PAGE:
The Hill Summit

Alternately titled: From the Hilltop

Dante Gabriel Rossetti

General Description

Date: 1853
Rhyme: abbaaccadedeed
Meter: iambic pentameter
Genre: sonnet


◦ Baum, ed., The House of Life, 172-173

◦ Doughty, A Victorian Romantic, 138-139

◦ WMR, DGR as Designer and Writer, 232-233


Editorial glosses and textual notes are available in a pop-up window. Line numbering reflects the structure of the 1870 Poems First Edition Text.

Scholarly Commentary


This sonnet concludes the 1870 group of four (Known in Vain, The Landmark, A Dark Day) that define the movement into the second part of the 1881 sonnet sequence. They function in a similar way in the expanded 1881 version of The House of Life. That is, they point to the special difficulties attending the belated worshipper (line 4). The figure is here constructed as an allegorical sign for the lover, the poet, and the artist.

Of special interest is the way the sonnet itself becomes an emblem of this problem. The theophanies that climax the movement of the octave signify in themselves a “height” (line 9), and as such they call attention to the position of this sonnet and its group in the rhythm of the sequence as a whole. Once again DGR associates himself and his work with the pilgrim Dante, partly through the invocation of the journey motif, partly through the recollection of Guinicelli's bird, which Dante also exploited.

As with all the early sonnets DGR recovers for The House of Life project in 1869-1870, this one's double chronology is exploited in various ways. The allegorical urgency of the text is increased when this double perspective is realized. Most importantly, the sense of a fatality governing DGR's life and work gets especially reinforced in this sonnet and its companions.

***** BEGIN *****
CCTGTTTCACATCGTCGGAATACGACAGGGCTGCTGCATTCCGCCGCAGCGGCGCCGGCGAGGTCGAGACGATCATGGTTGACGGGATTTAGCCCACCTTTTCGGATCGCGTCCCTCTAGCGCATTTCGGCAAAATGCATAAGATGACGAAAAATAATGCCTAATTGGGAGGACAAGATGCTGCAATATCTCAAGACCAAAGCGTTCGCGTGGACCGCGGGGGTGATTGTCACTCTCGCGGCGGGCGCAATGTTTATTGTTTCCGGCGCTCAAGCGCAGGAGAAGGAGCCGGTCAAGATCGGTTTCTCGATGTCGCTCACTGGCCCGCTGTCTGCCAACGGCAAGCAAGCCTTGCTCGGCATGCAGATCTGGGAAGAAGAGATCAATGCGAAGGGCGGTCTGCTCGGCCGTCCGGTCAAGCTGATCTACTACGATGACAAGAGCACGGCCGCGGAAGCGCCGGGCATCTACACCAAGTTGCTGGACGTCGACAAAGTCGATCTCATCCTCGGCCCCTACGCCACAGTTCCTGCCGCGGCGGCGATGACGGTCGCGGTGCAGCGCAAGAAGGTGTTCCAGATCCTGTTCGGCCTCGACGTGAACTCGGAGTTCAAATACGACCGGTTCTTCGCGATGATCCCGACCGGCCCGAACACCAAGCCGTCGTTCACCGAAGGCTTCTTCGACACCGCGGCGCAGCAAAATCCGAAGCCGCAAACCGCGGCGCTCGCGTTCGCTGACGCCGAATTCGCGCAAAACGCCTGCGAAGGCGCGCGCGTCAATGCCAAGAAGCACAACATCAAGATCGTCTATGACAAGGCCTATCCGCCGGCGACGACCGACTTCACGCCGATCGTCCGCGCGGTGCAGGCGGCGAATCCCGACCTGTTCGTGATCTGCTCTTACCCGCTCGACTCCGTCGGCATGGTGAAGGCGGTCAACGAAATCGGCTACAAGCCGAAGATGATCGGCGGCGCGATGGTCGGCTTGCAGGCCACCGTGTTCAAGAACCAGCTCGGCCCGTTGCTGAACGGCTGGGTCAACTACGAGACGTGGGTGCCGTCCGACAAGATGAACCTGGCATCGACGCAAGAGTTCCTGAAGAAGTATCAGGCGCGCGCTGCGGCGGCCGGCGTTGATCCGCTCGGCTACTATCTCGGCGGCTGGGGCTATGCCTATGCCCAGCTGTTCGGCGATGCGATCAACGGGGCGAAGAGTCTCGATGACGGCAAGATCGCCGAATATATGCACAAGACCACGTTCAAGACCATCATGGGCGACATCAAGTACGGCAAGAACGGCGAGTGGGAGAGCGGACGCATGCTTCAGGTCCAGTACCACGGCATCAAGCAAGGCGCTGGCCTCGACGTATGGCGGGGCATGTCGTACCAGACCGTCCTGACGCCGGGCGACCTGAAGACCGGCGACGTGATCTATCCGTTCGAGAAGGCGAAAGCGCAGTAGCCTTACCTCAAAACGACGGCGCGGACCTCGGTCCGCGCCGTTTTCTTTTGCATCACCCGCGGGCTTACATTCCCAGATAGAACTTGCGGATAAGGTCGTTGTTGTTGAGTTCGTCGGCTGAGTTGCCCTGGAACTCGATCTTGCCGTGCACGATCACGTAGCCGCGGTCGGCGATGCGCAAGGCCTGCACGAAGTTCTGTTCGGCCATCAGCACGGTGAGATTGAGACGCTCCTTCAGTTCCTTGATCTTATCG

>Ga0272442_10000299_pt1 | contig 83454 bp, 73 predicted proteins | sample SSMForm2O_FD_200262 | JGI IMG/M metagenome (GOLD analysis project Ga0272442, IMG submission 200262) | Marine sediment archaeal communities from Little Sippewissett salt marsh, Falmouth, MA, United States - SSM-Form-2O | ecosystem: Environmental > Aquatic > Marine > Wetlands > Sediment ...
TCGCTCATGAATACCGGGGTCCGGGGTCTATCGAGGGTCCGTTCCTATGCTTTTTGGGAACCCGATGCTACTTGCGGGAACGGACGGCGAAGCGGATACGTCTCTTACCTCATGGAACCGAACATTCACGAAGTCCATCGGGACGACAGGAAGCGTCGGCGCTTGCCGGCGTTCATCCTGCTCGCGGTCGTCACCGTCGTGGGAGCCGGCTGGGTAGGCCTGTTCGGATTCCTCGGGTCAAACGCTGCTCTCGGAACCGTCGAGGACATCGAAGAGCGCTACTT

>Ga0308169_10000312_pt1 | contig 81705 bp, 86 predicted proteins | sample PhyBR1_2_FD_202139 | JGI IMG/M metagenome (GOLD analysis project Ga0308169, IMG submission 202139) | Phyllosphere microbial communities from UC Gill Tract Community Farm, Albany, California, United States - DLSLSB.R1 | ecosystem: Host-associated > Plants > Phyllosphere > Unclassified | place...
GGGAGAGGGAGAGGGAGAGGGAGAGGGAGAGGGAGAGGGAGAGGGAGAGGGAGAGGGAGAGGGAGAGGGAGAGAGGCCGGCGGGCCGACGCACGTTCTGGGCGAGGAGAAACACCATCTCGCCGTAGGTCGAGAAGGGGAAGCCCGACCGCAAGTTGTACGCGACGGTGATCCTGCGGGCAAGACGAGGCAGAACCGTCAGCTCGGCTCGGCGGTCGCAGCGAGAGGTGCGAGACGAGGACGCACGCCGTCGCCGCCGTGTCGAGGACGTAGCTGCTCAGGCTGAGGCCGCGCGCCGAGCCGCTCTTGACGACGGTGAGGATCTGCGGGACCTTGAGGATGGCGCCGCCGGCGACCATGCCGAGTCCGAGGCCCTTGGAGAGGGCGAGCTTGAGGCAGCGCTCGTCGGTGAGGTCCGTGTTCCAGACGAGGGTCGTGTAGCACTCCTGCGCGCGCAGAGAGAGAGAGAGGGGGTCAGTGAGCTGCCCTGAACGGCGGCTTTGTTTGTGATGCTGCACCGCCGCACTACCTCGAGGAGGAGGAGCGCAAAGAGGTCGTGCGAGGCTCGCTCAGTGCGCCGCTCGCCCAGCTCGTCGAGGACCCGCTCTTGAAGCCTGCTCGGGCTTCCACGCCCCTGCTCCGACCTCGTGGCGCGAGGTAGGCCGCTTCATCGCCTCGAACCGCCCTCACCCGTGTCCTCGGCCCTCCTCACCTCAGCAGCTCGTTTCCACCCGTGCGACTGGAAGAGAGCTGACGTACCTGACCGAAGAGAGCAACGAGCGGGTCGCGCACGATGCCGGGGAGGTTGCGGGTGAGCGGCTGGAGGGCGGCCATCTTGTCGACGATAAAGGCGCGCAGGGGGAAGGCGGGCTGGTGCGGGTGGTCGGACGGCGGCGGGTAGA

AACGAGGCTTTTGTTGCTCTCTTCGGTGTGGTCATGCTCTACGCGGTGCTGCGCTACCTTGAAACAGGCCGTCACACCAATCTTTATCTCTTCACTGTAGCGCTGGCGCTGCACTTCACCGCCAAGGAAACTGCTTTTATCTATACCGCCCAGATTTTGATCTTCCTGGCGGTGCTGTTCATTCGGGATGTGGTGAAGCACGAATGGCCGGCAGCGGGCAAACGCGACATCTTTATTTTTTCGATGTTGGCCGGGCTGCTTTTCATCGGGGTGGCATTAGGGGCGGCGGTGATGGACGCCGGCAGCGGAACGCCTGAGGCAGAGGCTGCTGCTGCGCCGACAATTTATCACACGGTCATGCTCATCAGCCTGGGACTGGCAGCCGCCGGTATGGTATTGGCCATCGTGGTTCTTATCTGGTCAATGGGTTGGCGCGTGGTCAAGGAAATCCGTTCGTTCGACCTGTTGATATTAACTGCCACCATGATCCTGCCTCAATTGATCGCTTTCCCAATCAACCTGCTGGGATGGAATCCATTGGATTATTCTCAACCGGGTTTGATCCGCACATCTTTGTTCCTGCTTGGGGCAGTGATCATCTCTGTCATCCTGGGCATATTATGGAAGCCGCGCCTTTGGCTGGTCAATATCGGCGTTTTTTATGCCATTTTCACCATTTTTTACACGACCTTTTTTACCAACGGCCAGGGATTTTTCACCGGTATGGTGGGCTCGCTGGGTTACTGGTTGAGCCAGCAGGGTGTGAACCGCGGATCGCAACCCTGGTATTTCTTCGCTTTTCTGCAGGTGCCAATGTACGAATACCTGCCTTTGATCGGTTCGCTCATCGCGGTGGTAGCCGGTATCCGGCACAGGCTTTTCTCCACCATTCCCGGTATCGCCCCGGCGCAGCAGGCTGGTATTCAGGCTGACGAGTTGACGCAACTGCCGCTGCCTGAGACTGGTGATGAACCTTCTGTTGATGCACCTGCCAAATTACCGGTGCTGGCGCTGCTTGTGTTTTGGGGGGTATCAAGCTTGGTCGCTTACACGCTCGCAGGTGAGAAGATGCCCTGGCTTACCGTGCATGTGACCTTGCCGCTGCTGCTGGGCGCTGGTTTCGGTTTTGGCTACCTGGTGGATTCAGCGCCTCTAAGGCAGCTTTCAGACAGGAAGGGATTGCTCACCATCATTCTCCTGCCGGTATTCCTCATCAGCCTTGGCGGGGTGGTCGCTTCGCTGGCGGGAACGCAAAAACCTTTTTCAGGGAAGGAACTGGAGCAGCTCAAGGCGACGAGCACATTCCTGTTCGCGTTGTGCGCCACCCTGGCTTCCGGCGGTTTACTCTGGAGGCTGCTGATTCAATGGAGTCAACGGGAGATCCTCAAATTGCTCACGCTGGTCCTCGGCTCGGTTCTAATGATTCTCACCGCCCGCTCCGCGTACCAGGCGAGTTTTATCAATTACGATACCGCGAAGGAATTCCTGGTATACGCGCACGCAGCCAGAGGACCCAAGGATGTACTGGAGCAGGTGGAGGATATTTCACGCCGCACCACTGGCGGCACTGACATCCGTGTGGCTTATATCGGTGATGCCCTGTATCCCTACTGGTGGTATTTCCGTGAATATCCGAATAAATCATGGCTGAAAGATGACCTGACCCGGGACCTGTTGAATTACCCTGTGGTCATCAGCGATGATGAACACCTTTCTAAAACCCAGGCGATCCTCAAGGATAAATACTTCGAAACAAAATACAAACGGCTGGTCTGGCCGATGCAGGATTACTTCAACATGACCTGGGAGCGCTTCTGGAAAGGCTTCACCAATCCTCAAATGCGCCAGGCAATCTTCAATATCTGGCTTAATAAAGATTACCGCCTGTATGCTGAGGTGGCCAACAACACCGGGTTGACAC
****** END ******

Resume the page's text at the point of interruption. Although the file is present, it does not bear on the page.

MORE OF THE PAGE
Textual History: Composition

DGR wrote the sonnet in July 1853, when he was on a solitary walking tour in Warwickshire. A year later he wrote to Allingham that he composed it “in great glory on the top of a hill which I reached one after-sunset” (see letter to Allingham, August 1854, where he copies a text of the sonnet). Another manuscript, a corrected copy, is gathered in the Fitzwilliam composite “House of Life” sequence.

Textual History: Revision

The original sonnet of 1853 was considerably revised when DGR published the text in the 1870 volume. Some of these revisions were made before it was printed. He contemplated revisions to lines 5-8 in October 1854, in response to charges of obscurity by Allingham (see DGR's letter to Allingham of 15 October 1854, Fredeman, Correspondence, 54. 67 ). Other changes—including the highly significant ones at lines 9-12—were made in the proofs. The latter first appear in the A Proofs in September (see DGR's letter to WMR of 15 September 1869).

DGR sketched an interesting variation on the sonnet's theme in a prose notebook passage dating from the mid-1870s.

Printing History

First printed in August 1869 as part of the Penkill Proofs, the sonnet remained in all proof stages and was published in the 1870 Poems and thereafter. It is The House of Life Sonnet XXXIII in the 1870 volume, and Sonnet LXX in 1881.


The sonnet will yield quite different autobiographical suggestions when it is read in the context of its original (1853) composition date, and when it is read in the contexts of the 1869-1870/1881 where the focus is in The House of Life.

Electronic Archive Edition: 1
Source File: 2-1853.raw.xml